“I’m still very close to all those people I went to Raquette Lake with as a student,” she said.
Katie Reid liked the idea that the trips and guides will already be set up for busy guests.
“It’s not like you have to go and find the things to do, it’s kind of planned for you,” she said of this more structured camp for young alumni. “I have some friends who want to do the High Peaks and it would be helpful for them to have someone who knows the best way to do it.”
She advises former classmates who took a class at Raquette Lake that they also can have a laid-back experience if they wish.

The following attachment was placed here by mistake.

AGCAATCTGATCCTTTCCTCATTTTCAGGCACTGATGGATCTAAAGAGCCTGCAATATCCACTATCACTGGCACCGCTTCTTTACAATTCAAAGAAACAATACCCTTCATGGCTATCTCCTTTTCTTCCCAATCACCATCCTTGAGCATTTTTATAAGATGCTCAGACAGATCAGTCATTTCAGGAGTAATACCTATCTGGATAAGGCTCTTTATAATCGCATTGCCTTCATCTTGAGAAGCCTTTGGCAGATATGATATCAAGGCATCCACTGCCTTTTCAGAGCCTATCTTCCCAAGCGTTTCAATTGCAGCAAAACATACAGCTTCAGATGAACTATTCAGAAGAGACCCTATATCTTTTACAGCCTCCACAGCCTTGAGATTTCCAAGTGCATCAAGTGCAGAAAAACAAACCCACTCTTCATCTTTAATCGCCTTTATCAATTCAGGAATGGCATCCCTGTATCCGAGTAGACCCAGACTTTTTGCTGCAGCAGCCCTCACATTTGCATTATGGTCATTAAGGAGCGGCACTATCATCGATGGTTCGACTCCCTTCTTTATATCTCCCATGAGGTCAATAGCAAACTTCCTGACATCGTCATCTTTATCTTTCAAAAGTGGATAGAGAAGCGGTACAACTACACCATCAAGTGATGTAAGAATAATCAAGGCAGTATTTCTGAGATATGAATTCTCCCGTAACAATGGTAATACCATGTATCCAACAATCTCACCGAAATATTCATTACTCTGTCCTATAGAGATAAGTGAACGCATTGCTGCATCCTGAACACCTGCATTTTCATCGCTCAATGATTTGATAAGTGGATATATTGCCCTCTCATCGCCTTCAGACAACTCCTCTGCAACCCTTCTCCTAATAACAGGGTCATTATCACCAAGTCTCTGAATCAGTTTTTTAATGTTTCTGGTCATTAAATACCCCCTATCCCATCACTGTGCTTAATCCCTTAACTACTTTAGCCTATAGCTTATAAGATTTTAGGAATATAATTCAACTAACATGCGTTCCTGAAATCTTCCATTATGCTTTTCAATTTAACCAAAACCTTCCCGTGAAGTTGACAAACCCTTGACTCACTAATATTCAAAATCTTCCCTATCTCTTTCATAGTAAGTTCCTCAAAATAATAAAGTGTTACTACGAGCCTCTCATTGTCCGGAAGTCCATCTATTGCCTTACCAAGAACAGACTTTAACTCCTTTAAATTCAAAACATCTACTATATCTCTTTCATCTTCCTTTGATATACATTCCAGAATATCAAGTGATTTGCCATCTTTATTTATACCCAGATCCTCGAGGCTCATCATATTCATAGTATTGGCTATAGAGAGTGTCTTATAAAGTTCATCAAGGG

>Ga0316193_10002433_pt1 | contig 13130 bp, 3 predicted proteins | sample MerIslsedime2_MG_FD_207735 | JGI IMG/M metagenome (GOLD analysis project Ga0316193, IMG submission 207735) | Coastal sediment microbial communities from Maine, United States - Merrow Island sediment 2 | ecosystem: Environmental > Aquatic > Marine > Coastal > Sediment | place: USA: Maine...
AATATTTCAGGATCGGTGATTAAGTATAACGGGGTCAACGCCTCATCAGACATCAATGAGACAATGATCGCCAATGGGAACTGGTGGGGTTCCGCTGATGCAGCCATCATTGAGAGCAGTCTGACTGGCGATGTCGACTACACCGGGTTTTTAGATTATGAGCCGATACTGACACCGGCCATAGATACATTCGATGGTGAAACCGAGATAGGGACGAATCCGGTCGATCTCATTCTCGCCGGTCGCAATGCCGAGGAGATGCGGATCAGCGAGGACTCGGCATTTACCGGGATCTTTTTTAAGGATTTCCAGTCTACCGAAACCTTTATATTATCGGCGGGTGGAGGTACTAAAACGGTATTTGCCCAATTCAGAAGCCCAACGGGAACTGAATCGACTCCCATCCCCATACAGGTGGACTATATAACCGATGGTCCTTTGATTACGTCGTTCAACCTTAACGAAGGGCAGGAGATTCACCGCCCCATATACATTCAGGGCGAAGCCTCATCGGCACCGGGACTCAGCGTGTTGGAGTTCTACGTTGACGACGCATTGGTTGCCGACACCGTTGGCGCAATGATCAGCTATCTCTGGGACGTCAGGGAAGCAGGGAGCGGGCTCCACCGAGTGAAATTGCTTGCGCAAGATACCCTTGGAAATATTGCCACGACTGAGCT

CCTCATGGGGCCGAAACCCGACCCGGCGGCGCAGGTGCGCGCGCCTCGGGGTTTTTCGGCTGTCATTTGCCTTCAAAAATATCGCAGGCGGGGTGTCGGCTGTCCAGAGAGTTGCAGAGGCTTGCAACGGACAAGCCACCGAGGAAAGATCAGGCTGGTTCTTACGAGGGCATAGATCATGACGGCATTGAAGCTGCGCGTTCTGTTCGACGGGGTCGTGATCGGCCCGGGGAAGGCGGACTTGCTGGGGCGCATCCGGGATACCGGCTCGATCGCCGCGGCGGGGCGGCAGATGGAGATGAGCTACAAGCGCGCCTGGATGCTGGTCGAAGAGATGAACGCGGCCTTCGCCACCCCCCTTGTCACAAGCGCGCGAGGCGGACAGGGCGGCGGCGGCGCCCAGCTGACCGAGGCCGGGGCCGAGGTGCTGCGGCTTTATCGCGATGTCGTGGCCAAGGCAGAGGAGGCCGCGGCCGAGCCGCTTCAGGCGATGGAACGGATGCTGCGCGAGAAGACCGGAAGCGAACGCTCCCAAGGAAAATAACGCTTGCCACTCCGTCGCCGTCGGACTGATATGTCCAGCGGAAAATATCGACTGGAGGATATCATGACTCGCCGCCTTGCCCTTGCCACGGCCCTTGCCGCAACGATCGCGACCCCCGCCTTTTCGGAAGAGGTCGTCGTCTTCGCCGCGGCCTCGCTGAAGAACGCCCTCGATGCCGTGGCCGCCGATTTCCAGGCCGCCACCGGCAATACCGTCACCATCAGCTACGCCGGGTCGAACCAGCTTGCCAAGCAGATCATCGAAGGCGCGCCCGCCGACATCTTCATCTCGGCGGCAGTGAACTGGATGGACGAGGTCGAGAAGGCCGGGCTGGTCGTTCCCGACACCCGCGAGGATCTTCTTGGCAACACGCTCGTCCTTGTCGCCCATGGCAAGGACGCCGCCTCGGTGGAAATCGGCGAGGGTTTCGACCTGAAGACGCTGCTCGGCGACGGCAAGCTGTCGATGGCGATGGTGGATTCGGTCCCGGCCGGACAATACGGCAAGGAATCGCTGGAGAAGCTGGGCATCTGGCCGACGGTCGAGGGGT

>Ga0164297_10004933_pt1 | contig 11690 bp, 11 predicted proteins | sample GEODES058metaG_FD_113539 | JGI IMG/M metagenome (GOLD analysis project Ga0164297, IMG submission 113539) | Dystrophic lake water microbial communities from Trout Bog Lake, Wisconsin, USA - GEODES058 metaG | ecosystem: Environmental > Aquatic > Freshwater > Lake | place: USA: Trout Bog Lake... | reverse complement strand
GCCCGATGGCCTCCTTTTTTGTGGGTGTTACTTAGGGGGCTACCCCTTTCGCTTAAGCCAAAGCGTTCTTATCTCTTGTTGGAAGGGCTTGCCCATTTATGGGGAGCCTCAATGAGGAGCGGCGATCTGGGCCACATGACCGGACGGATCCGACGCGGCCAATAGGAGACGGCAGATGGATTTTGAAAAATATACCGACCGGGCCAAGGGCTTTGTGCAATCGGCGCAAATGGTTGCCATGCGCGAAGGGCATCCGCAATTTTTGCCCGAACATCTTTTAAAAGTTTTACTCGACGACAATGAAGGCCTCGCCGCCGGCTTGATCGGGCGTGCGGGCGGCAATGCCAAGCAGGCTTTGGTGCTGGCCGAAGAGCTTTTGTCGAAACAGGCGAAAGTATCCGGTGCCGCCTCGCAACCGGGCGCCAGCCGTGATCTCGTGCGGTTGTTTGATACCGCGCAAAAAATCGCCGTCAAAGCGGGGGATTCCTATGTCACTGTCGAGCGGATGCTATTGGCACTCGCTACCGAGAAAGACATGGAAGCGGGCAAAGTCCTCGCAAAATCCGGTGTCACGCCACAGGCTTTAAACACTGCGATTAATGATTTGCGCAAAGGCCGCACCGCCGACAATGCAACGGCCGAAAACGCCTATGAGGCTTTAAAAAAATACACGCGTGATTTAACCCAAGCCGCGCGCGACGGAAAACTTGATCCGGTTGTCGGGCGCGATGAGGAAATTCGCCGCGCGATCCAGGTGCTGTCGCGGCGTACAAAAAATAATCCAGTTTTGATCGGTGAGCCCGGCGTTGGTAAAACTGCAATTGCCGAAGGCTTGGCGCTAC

“It’s not like you’re going there for class and you have to do this, you have to do that. If you don’t want to do it, you’re not getting graded anymore. That pressure isn’t there anymore.”
Rubendall agreed that the adventures will be planned, but campers are welcome to do shorter outings or just relax on their porch or socialize.
He’d like to sign up 24 alumni to attend the camp.
“The Alumni Association will be very involved in welcoming the alumni, and the timing of their annual board retreat at Camp Huntington will overlap with the camp somewhat,” Rubendall said. “The association is offering a raffle ticket to win a mountain bike to those who sign up for the camp and then recruit another person to sign up.”
More information about the camp and how to make reservations is available on the Environmental and Outdoor Education website at Cortland.edu/rl-events or by calling the center at 607-753-5488.